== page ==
Gilbert suggests that the “total Gospel” starts with the cross as the entrance into the Kingdom. I doubt that this premise can be proven. There are 14 mentions of the Kingdom in Paul’s letters, and they all support the assumption that Paul knew Jesus proclaimed the Kingdom as a present and an eschatological reality. But these verses don’t place the cross as the entrance to the Kingdom. Such a conclusion is theologically legitimate, but it is not anywhere close to clearly affirmed in a manner that would allow us to join Gilbert in saying….
Those who argue that “the gospel” is the declaration of the kingdom are simply wrong. The gospel is not the declaration of the kingdom. It is (in the broad sense) the declaration of the kingdom together with the means of entering it.
It is more correct, in my view, to say that the Gospel of the Kingdom and the Gospel of Cross both bring us to the person of Christ, and both aspects of the Gospel are completely perceptible in balance in Jesus.
Proclaim the Kingdom of Jesus and you must proclaim the person of Jesus, the cross/resurrection of Jesus and the eschatological focus of Jesus on this kingdom. I am not concerned about the emerging church as much as I am about those who want to talk about the Kingdom or anything else without a Christological focus. The emergers may focus on Jesus and the Kingdom, but it is contemporary evangelicals who focus on the cross without a proper focus on the fullness of the Lordship of Christ.
Gilbert is rightly concerned that we not call Christians those who have somehow self-defined the Kingdom of Jesus and de-emphasized the cross. I agree with such a concern. I am also concerned with those who use the cross as a ticket to an eschatological heaven to be handed out to anyone who prays a prayer to receive a payment, and then has no clue that baptism and the church are Kingdom realities NOW. The church as I see it in my tradition sees itself as a group of people witnessing now and waiting for heaven later. Wright, in Surprised by Hope, reminds us that the eschatology of the New Testament makes us cross-marked, Kingdom of Jesus people in the present, and we are working together with God that the Kingdom and the cross be our missional, evangelistic project.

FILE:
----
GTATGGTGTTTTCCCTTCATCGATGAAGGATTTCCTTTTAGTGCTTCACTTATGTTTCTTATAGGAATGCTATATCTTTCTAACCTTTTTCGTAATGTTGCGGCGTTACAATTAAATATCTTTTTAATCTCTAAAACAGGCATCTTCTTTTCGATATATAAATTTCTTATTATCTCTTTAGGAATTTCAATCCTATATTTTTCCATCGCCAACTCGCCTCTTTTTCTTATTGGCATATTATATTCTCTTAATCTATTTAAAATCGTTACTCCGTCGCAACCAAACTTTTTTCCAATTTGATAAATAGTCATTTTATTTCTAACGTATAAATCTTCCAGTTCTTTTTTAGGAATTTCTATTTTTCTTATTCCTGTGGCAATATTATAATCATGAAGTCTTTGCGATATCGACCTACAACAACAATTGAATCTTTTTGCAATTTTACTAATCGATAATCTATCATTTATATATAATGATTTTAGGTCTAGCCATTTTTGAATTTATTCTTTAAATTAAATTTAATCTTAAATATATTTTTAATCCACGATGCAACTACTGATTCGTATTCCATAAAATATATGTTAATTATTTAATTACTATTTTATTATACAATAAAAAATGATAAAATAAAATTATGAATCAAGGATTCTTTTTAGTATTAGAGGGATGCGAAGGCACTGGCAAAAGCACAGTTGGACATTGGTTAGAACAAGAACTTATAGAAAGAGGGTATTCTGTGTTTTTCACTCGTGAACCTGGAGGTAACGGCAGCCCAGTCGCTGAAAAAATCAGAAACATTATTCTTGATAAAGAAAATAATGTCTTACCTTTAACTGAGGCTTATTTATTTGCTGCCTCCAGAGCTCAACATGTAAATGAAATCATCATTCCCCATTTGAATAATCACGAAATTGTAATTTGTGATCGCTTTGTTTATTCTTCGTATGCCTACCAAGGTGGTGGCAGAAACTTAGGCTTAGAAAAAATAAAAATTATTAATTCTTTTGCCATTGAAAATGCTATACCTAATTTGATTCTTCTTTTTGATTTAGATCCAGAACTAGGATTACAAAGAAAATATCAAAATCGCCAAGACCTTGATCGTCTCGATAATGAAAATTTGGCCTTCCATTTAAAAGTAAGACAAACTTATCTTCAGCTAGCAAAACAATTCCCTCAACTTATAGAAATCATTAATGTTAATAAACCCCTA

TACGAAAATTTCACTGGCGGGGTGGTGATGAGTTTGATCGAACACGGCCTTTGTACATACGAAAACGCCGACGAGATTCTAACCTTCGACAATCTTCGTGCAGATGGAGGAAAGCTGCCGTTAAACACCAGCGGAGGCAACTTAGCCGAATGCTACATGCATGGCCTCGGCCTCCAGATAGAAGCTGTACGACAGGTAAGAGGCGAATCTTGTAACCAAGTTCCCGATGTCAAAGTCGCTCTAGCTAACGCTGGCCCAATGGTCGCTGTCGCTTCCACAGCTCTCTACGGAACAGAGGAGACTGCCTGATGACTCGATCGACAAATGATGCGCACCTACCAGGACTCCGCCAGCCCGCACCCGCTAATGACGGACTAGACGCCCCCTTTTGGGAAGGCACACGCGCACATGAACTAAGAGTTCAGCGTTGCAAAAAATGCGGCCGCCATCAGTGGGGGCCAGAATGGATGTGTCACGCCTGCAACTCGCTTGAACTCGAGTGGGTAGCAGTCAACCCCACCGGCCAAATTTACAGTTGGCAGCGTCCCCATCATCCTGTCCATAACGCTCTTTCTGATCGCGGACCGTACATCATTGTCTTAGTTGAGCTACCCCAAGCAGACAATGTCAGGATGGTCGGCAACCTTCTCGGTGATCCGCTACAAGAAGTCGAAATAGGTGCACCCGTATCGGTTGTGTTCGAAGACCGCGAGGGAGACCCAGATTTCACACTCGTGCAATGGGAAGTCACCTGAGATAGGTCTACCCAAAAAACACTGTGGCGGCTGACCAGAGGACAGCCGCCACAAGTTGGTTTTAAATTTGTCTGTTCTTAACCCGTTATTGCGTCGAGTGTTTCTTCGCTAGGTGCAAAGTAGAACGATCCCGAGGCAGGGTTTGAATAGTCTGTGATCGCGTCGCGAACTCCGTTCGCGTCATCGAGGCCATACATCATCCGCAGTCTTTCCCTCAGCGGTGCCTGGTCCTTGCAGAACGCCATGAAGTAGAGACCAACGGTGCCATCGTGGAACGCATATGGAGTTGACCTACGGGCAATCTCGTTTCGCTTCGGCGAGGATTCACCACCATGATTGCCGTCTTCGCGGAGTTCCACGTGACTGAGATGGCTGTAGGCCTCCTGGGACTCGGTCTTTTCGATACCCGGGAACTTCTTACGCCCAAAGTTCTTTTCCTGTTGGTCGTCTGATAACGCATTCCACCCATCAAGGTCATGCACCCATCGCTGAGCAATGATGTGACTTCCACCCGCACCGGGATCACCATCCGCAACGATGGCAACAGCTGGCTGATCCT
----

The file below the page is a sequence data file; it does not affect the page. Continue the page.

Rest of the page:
Paul, again, puts the focus on Jesus to hold everything together:
Colossians 1:11 We also pray that you will be strengthened with all his glorious power so you will have all the endurance and patience you need. May you be filled with joy,*12 always thanking the Father. He has enabled you to share in the inheritance that belongs to his people, who live in the light. 13 For he has rescued us from the kingdom of darkness and transferred us into the Kingdom of his dear Son ,14 who purchased our freedom* and forgave our sins.
Jesus salvation now=Jesus kingdom now.
I agree with Gilbert when he says…
That Jesus is king and has inaugurated a kingdom of love and compassion is not really all that astonishing at all. Every Jew knew that was going to happen someday. What is truly astonishing about the gospel is that the Messianic King dies to save his people—that the divine Son of Man in Daniel, the Messiah, and the Suffering Servant in Isaiah turn out to be the same man. That, moreover, is ultimately how we tie together the Gospel of the Kingdom and the Gospel of the Cross. Jesus is not just King, but Crucified King.
Perhaps Gilbert’s experience causes him to say the things he says about the emerging church, which amount to saying many emergers are probably not Christians at all. I believe the New Testament places the cross as the focus of the work of Christ, but I do not believe the Lordship, work, person or appreciation of Jesus are restricted to the cross. The cross occupies a unique position, but I do not agree with the increasing reformed Baptist insistence that the only way to tak about the Gospel in an orthodox way is to use their exact language, narrative and emphasis on cross and kingdom.
Since Jesus is messiah, crucified one, reigning king and Lord of the universe, I believe the defining orthodox confession of a Christian must be about Jesus most of all.
I appreciate Greg Gilbert’s excellent discussion and his passion for the Gospel. I invite your comments.